Anyone who has worked on a kitchen hot line knows there is a specific style of language used. It is a combination of profanity, sarcasm, verbal abbreviations, and tradition. Some terms used on a hotline have been passed down through generations of chefs– others are native to only a specific restaurant’s backline. No matter the origins each phrase (like most things in a kitchen) has a specific purpose. Here are the top ten most often heard phrases in a kitchen.



                Used whenever a ticket is rung in. Typically, the expo will yell ‘Order in!’ or if there is an add-on to a ticket he/she will shout, “Walking-in!”

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                The occasional joke about needing an Echo! or a John Deere means a chef is in the ‘weeds,’ or better put – in over their heads. Orders are piling in and that particular chef can’t get them out quick enough. Unfortunately, for them they not only become ‘weeded,’ but also the blunt of the jokes for that evening.


                Not a very exciting trio of words for any chef to hear because they normally are yelled during the middle of the rush when an item was missed/left off a ticket (or if a dish comes back). It is never fun when you’re cooking fifteen dishes and a chef yells, “I need a mid-well porterhouse, ON THE FLY!”


Any of these three refer to the microwave.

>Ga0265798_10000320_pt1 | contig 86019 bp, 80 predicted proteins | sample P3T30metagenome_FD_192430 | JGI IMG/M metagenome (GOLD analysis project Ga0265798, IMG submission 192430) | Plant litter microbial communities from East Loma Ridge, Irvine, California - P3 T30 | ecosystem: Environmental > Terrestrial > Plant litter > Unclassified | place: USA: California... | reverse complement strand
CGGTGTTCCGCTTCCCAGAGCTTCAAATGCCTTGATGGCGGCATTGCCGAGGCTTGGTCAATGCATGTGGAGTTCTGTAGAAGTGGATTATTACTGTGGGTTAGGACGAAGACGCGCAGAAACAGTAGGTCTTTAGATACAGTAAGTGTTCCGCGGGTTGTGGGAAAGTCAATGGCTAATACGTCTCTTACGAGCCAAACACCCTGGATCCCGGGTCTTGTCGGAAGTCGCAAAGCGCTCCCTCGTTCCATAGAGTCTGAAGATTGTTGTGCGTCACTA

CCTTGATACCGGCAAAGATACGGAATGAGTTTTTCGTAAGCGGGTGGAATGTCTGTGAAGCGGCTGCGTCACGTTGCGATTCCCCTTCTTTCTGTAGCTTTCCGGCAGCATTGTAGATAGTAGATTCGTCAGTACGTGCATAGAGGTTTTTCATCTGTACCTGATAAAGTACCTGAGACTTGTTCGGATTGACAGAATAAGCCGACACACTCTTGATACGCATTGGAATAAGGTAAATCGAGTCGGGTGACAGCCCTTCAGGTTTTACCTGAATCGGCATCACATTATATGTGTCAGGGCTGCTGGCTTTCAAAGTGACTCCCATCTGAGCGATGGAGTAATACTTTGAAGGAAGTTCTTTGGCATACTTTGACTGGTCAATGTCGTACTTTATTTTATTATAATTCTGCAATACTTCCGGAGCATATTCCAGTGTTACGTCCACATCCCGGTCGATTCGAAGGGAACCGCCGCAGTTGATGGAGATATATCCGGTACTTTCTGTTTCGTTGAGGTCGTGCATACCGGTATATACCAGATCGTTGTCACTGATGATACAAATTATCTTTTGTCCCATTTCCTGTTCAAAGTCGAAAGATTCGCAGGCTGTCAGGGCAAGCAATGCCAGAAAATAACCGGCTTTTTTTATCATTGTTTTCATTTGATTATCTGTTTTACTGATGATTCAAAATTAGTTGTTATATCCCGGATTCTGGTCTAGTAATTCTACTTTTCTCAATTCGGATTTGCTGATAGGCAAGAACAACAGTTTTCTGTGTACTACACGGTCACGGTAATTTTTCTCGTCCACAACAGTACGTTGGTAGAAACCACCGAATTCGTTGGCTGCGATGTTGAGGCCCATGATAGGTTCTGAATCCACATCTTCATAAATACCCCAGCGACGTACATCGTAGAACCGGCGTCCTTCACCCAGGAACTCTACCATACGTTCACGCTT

A simple way of acknowledging you heard your chef (of fellow linesmen). If an order is called in, you’d reply, “Heard, chef!” and move on.

5) CHEF!

No explanation needed here. Anyone who has been in a kitchen would be lying if they didn’t here, chef, at least three dozen times in a night.vader meme


A total count of how many items are needed. If a chef has six salmons, the expo would say, “You have six salmon, all day!”


                The signal to go ahead and start preparing/plating up a dish. If “order fire” is heard then the ticket that just came in has no appetizers or courses waiting and the line should go ahead and begin making it.

2) 86! 86 it!

                It isn’t just the name of the site, but a very commonly used term to communicate when a kitchen is out of a product. The chef will tell the expo, “86 the mahi” or “86 the fish special.” This will be relayed to the servers, so they can explain to the customers that the fish special (mahi) is no longer available.

1)      BEHIND!

Easily the most often used expression in a kitchen. Any time someone is maneuvering on the hot line, through the kitchen, even at the bar they’ll yell, “Behind!” to let the person ahead of them know they are coming up behind them. If you’re walking up to a blind corner you’ll hear, “corner!” or if anyone is carrying anything hot (or of importance) you’ll surely hear, “Behind! Hot!”


Honorable Mention

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F. N. G –the ****ing new guy.

Swimming/It is in the Pond – Any time something is dropped into the fryer.

Reggae – Used to determine the original style of a product. If a cheeseburger normally gets American cheese on the menu and you have one with American cheese and one with blue cheese then you’d say one, “one reggae burger, one blue.”

On Deck – The next ticket in line. If a ticket was just fired, then the immediate ticket after it is ‘on deck.’